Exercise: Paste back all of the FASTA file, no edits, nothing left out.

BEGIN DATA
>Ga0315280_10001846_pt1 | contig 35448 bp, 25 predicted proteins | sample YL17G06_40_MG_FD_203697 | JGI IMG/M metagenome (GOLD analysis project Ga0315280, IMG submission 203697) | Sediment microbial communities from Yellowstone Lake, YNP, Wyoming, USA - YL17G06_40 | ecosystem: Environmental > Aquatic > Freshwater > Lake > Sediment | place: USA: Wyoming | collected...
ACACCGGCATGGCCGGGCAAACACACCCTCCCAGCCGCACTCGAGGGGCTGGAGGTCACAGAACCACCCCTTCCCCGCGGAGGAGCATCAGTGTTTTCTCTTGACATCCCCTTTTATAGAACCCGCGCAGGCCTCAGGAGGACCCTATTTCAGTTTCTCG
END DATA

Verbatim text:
>Ga0315280_10001846_pt1 | contig 35448 bp, 25 predicted proteins | sample YL17G06_40_MG_FD_203697 | JGI IMG/M metagenome (GOLD analysis project Ga0315280, IMG submission 203697) | Sediment microbial communities from Yellowstone Lake, YNP, Wyoming, USA - YL17G06_40 | ecosystem: Environmental > Aquatic > Freshwater > Lake > Sediment | place: USA: Wyoming | collected...
ACACCGGCATGGCCGGGCAAACACACCCTCCCAGCCGCACTCGAGGGGCTGGAGGTCACAGAACCACCCCTTCCCCGCGGAGGAGCATCAGTGTTTTCTCTTGACATCCCCTTTTATAGAACCCGCGCAGGCCTCAGGAGGACCCTATTTCAGTTTCTCG